When the book he had been working at went to print, John remembered the mysterious photo archive of an unknown author. He started scanning the films and got so inspired, he picked up his point-and-shoot camera and and started documenting his city, with a neophyte’s zeal, trying to imitate Vivian Maier’s style of photography. He became a serious fan of the unknown photographer and made up his mind to find out as much as about her as he could.

The name was easy to find out – it was on photo lab receipts and envelopes. Maloof tried to contact Vivian Maier. She was at a nursery home at the time, and he was told she was not receiving any visitors. Some time later, when Maloof made another attempt to have a conversation with Maier to find out about her life, he learned that she had passed away. At that point there was nothing John could do but study the contents of the boxes, searching for any clues. He found Vivian’s former charges, the Gensburg brothers, who helped him get access to two more depositories with the belongings of their nanny. Maloof got in touch with other families that Maier had nannied for – by then he considered himself the first dedicated researcher of her life and creative work. Maloof managed to collect close to 90 per cent of her work, having bought 100,000 to 150,000 negatives, over 3,000 prints, thousands of black-and-white and colour home movies, audio records and a huge bulk of newspaper clippings, carefully organised in binders. Another collector, Jeff Goldstein, managed to salvage the rest.

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After creating a blog showing about 100 photos of her work that nobody visited for months, he posted a discussion on Flickr to the group HCSP, and the response and traffic was overwhelming. Since then, he’s been on a non-stop schedule of archiving, promoting, and preserving Vivian Maier’s work.

The story of unveiling Vivian’s work did have its difficult moments, of course.

The first stumbling block were John Maloof’s moral doubts: whether to show his discovery or not? Does he have the right to demonstrate to the public something that Maier was consciously concealing during her whole life? Or, was it his sacred duty to reveal to the public the works of this amazing lady who didn’t find the heart to do it herself? This is how Maloof reasoned with himself: someone who does so many self-portraits (Maier produced tons of them), clearly wants to be seen and remembered. So he decided to become a kind of an advertising agent for the late photographer and began actively promoting her work. He organised exhibitions, created vivianmaier.com, wrote books and even became one of the directors of a documentary about Vivian Maier’s life.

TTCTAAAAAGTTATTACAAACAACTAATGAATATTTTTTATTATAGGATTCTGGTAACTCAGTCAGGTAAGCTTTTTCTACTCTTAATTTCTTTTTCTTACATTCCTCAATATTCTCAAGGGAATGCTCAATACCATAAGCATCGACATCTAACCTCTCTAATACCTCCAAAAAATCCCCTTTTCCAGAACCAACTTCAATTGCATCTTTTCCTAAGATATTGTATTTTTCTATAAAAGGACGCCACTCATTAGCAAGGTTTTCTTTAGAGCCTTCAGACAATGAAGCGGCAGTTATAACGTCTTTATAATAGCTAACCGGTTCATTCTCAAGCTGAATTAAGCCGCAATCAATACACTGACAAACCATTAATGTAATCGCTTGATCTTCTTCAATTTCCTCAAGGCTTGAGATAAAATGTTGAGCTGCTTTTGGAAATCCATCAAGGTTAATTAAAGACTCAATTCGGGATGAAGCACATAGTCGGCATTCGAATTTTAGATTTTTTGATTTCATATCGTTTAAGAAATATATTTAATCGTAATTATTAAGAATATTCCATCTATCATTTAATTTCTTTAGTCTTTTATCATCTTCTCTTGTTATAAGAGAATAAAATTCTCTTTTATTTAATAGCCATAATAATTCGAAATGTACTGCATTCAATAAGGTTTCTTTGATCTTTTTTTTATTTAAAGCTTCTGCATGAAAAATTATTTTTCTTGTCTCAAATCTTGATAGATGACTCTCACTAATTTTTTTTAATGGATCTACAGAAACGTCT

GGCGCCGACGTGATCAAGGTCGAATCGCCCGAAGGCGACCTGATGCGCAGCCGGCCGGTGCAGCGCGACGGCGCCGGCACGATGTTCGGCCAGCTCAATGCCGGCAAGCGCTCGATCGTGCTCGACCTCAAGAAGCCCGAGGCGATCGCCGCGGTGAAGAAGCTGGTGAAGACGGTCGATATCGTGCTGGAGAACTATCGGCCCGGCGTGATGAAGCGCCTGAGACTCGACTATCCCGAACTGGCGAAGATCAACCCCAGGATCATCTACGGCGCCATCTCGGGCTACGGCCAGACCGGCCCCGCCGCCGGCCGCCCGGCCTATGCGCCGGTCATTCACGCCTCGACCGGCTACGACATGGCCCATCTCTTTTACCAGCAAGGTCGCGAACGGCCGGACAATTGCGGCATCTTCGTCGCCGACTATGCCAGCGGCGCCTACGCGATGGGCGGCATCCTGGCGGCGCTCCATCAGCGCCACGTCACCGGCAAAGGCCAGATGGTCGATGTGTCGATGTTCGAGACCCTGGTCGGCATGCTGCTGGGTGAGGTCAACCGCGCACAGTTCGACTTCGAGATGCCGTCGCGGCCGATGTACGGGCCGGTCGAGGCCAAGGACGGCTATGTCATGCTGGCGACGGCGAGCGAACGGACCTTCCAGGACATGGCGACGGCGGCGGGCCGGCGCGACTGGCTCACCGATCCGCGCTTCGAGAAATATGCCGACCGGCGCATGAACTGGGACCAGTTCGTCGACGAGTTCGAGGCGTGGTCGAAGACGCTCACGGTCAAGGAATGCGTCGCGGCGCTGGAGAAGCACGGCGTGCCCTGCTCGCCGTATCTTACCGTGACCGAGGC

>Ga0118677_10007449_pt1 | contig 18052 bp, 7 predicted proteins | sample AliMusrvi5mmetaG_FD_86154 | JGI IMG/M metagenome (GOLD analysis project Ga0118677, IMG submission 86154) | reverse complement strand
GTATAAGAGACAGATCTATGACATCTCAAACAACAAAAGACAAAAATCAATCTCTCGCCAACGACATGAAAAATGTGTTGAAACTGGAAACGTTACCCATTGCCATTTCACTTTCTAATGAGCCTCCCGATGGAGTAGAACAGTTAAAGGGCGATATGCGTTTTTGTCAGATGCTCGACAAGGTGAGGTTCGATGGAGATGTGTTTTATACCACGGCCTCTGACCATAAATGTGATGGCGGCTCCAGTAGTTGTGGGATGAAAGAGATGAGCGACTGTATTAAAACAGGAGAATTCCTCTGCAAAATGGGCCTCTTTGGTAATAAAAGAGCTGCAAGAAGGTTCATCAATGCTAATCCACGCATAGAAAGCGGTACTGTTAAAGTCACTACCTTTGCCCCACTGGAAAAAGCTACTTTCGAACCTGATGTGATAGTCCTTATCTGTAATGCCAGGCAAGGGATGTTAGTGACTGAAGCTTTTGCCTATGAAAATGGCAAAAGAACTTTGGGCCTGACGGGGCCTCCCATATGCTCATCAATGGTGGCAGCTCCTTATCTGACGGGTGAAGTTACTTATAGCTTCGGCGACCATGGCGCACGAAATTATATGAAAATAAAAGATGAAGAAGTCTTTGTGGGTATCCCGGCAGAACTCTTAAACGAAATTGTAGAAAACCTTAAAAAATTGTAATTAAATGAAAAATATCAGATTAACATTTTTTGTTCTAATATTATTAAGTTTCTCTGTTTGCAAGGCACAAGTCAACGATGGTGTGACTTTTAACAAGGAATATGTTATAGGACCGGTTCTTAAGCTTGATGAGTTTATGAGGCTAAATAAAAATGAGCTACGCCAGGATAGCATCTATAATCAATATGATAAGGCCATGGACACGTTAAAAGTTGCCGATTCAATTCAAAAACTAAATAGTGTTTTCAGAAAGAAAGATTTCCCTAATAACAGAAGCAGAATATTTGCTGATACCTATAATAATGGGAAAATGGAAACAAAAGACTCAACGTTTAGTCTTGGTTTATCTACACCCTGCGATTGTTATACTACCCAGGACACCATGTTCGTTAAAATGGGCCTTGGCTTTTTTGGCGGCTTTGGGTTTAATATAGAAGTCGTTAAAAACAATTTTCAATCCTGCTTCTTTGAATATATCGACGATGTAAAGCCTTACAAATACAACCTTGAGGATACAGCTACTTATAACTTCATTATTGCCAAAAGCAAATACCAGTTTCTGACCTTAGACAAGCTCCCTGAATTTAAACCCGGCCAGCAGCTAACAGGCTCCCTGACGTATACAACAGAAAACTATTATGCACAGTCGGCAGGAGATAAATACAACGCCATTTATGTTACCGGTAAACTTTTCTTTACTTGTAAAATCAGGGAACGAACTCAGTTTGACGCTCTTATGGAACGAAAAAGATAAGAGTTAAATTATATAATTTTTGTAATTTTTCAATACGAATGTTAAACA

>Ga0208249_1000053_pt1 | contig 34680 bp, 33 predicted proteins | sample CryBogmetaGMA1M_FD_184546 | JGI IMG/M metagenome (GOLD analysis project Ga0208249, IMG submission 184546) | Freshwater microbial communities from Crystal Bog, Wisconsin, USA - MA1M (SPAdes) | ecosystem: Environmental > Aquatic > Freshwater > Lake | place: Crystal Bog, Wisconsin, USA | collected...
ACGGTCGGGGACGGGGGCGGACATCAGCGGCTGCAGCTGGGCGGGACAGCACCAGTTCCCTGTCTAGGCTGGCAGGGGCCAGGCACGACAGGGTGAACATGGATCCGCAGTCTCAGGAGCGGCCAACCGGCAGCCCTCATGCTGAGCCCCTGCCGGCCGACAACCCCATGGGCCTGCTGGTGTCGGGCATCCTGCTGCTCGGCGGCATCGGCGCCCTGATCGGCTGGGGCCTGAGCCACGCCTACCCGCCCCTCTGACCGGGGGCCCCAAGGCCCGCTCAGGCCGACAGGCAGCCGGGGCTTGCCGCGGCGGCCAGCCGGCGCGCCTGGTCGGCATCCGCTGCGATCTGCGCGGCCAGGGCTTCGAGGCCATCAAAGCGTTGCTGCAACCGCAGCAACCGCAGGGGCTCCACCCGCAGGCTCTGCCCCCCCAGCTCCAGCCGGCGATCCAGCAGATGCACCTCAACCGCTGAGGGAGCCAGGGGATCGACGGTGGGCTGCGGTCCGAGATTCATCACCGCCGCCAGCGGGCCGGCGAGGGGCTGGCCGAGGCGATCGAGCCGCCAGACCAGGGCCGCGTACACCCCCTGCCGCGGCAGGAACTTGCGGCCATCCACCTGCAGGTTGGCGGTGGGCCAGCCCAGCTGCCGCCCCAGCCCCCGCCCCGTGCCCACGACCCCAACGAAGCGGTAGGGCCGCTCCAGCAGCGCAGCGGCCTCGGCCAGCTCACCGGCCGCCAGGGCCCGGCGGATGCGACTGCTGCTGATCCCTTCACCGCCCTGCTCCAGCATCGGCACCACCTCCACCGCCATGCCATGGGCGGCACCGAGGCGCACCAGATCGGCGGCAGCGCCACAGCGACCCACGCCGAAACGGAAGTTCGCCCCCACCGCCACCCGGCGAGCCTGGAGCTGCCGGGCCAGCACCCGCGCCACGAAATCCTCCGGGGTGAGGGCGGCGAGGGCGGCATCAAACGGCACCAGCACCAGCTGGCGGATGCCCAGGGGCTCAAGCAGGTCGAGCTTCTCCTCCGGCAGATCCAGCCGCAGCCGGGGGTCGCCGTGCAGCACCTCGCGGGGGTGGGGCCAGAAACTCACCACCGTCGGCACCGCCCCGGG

The next issue concerned royalties and distribution of revenues received from exhibitions and other use of Vivian Maier’s photography. She didn’t have any children or family. John Maloof tried to be as honest as possible and acted according to the law. He hired a genealogy expert who found Vivian’s closest living relative. It turned out to be Sylvain Jaussaud, a first cousin once removed, a citizen of France. Maloof contacted him and made a copyright purchase agreement with him for Maier’s works.

Last year, however, a businesslike lawyer, David Deal, saw a major injustice in the fact that someone not related to Vivian Maier is making profit from her works. Deal hired his own expert, who, on Maier’s mother’s side, found a Francis Baille, another first cousin once removed. According to the Times, Baille, “Had no idea he was related to Maier,” but agreed to let Deal represent him in court in an attempt to prove his rightful heirship. The court proceedings are still under way, so at this point it is difficult to predict the outcome. But in the aftermath of legal complications Maier’s works are disappearing from exhibitions – until there is certainty as to the copyright ownership.

Risking to lose her photographs, Maloof decided to make a documentary about her. “Finding Vivian Maier” is an attempt to find out more about her reclusive life – and more importantly to try to find reasons for her reclusiveness. Why didn’t Maier ever look for her audience? Why did she keep so much material without trying to do any selective work? What did she want to manifest through her oeuvres?